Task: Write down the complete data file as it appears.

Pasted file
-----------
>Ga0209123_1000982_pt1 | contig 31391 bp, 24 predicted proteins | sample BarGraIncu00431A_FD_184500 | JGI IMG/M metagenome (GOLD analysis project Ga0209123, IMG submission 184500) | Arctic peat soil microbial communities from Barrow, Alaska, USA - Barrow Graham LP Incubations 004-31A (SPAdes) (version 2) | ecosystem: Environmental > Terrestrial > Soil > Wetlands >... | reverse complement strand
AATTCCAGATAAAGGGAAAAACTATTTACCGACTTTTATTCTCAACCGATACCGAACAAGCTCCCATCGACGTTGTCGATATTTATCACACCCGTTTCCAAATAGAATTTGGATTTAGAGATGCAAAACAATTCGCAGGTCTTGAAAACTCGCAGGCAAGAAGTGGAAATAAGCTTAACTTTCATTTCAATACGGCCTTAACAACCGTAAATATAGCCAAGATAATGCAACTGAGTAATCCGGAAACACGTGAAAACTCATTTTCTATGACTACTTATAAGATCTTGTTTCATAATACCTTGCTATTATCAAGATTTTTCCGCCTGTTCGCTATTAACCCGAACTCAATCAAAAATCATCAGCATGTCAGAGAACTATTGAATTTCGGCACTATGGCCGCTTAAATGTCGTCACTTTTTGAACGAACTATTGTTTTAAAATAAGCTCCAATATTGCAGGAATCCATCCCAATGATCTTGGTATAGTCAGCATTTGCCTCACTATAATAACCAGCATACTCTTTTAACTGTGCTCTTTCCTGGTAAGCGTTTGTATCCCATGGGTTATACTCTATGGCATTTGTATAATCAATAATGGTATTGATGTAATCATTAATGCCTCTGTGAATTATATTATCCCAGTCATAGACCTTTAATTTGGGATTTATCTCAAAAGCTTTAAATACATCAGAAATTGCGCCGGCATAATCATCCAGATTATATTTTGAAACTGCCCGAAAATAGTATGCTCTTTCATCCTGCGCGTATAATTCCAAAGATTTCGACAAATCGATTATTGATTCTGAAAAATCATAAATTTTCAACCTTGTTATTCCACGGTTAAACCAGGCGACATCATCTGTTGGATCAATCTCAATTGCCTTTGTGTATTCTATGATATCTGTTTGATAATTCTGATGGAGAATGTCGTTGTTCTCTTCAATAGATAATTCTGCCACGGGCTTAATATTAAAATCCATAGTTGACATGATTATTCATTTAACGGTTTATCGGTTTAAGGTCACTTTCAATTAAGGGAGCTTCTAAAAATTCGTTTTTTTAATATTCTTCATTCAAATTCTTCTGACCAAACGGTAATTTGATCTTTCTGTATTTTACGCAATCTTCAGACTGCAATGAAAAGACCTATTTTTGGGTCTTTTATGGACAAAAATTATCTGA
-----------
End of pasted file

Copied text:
>Ga0209123_1000982_pt1 | contig 31391 bp, 24 predicted proteins | sample BarGraIncu00431A_FD_184500 | JGI IMG/M metagenome (GOLD analysis project Ga0209123, IMG submission 184500) | Arctic peat soil microbial communities from Barrow, Alaska, USA - Barrow Graham LP Incubations 004-31A (SPAdes) (version 2) | ecosystem: Environmental > Terrestrial > Soil > Wetlands >... | reverse complement strand
AATTCCAGATAAAGGGAAAAACTATTTACCGACTTTTATTCTCAACCGATACCGAACAAGCTCCCATCGACGTTGTCGATATTTATCACACCCGTTTCCAAATAGAATTTGGATTTAGAGATGCAAAACAATTCGCAGGTCTTGAAAACTCGCAGGCAAGAAGTGGAAATAAGCTTAACTTTCATTTCAATACGGCCTTAACAACCGTAAATATAGCCAAGATAATGCAACTGAGTAATCCGGAAACACGTGAAAACTCATTTTCTATGACTACTTATAAGATCTTGTTTCATAATACCTTGCTATTATCAAGATTTTTCCGCCTGTTCGCTATTAACCCGAACTCAATCAAAAATCATCAGCATGTCAGAGAACTATTGAATTTCGGCACTATGGCCGCTTAAATGTCGTCACTTTTTGAACGAACTATTGTTTTAAAATAAGCTCCAATATTGCAGGAATCCATCCCAATGATCTTGGTATAGTCAGCATTTGCCTCACTATAATAACCAGCATACTCTTTTAACTGTGCTCTTTCCTGGTAAGCGTTTGTATCCCATGGGTTATACTCTATGGCATTTGTATAATCAATAATGGTATTGATGTAATCATTAATGCCTCTGTGAATTATATTATCCCAGTCATAGACCTTTAATTTGGGATTTATCTCAAAAGCTTTAAATACATCAGAAATTGCGCCGGCATAATCATCCAGATTATATTTTGAAACTGCCCGAAAATAGTATGCTCTTTCATCCTGCGCGTATAATTCCAAAGATTTCGACAAATCGATTATTGATTCTGAAAAATCATAAATTTTCAACCTTGTTATTCCACGGTTAAACCAGGCGACATCATCTGTTGGATCAATCTCAATTGCCTTTGTGTATTCTATGATATCTGTTTGATAATTCTGATGGAGAATGTCGTTGTTCTCTTCAATAGATAATTCTGCCACGGGCTTAATATTAAAATCCATAGTTGACATGATTATTCATTTAACGGTTTATCGGTTTAAGGTCACTTTCAATTAAGGGAGCTTCTAAAAATTCGTTTTTTTAATATTCTTCATTCAAATTCTTCTGACCAAACGGTAATTTGATCTTTCTGTATTTTACGCAATCTTCAGACTGCAATGAAAAGACCTATTTTTGGGTCTTTTATGGACAAAAATTATCTGA